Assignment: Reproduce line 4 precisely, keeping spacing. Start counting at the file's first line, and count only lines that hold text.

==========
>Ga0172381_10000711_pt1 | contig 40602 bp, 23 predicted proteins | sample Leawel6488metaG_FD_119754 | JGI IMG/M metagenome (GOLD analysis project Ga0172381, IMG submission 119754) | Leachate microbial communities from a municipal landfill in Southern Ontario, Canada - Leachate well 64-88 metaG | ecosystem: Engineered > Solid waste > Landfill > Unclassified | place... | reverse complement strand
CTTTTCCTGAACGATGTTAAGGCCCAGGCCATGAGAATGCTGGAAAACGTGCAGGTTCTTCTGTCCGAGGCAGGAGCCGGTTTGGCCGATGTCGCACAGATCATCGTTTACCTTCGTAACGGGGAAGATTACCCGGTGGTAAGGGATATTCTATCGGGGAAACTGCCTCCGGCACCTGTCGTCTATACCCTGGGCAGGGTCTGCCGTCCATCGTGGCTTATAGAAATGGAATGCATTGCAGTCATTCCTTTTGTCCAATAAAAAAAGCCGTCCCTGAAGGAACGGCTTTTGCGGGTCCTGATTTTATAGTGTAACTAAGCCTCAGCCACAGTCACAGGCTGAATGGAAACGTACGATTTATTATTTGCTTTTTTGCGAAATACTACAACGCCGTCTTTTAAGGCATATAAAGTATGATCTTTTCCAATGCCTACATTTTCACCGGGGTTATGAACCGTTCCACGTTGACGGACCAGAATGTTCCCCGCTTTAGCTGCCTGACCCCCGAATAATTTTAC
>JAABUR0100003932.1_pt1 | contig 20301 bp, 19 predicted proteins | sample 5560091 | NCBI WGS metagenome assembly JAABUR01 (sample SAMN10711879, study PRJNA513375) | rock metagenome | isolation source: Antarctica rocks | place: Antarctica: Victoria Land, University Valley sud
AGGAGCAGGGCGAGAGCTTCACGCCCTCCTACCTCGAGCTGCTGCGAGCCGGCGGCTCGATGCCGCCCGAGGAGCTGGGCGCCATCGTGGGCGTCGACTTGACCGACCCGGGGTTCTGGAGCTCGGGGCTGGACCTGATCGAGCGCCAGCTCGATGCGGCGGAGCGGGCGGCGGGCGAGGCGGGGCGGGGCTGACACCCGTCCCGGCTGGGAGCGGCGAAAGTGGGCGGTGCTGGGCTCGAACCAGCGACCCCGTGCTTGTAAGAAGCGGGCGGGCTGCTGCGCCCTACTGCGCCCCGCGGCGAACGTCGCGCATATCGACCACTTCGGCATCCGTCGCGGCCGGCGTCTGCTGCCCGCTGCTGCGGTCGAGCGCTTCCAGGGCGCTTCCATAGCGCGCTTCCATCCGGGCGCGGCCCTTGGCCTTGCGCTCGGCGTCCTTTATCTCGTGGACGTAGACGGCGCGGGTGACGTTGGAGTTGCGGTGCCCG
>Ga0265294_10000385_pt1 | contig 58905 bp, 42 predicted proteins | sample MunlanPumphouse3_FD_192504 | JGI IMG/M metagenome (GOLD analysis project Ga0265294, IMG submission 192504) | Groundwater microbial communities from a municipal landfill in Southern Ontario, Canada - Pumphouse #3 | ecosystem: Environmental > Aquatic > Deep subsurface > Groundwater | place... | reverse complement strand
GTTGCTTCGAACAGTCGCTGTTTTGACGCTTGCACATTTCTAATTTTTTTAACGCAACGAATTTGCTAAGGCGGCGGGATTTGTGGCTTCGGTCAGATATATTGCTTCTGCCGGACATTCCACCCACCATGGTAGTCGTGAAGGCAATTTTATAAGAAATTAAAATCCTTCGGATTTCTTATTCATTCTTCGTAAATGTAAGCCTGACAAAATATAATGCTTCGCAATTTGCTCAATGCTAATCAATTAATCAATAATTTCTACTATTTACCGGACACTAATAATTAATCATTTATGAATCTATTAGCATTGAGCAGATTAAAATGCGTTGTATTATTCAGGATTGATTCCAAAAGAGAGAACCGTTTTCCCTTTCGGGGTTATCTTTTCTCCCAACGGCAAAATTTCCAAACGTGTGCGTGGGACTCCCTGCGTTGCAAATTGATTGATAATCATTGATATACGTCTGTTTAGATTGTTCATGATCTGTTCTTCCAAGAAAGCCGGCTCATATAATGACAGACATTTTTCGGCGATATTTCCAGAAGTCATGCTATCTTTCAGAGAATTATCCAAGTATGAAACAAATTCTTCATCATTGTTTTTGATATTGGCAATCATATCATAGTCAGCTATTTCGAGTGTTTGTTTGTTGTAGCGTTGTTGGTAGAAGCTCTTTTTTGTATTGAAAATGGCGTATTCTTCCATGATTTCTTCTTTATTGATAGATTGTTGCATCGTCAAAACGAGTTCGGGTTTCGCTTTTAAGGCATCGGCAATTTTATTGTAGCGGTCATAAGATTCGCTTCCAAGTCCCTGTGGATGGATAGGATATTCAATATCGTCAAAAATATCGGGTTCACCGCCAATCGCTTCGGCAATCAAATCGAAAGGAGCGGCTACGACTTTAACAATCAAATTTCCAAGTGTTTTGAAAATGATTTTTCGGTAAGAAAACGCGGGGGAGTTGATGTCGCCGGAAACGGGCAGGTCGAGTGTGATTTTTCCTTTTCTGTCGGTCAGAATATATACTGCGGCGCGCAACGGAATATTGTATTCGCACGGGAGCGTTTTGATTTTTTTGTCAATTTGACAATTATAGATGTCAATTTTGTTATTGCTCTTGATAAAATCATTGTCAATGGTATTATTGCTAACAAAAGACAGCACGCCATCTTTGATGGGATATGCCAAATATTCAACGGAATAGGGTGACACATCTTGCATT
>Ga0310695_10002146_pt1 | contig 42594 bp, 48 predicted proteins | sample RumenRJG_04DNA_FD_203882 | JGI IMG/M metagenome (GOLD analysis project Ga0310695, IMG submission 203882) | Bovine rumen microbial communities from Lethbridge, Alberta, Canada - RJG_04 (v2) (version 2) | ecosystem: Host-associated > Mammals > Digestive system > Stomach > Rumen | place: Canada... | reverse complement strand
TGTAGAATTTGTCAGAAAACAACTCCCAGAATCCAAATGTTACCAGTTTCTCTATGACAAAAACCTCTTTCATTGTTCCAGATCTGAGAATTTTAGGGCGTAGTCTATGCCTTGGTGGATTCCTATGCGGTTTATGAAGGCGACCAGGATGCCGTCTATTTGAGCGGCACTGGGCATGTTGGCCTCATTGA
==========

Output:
AGGAGCAGGGCGAGAGCTTCACGCCCTCCTACCTCGAGCTGCTGCGAGCCGGCGGCTCGATGCCGCCCGAGGAGCTGGGCGCCATCGTGGGCGTCGACTTGACCGACCCGGGGTTCTGGAGCTCGGGGCTGGACCTGATCGAGCGCCAGCTCGATGCGGCGGAGCGGGCGGCGGGCGAGGCGGGGCGGGGCTGACACCCGTCCCGGCTGGGAGCGGCGAAAGTGGGCGGTGCTGGGCTCGAACCAGCGACCCCGTGCTTGTAAGAAGCGGGCGGGCTGCTGCGCCCTACTGCGCCCCGCGGCGAACGTCGCGCATATCGACCACTTCGGCATCCGTCGCGGCCGGCGTCTGCTGCCCGCTGCTGCGGTCGAGCGCTTCCAGGGCGCTTCCATAGCGCGCTTCCATCCGGGCGCGGCCCTTGGCCTTGCGCTCGGCGTCCTTTATCTCGTGGACGTAGACGGCGCGGGTGACGTTGGAGTTGCGGTGCCCG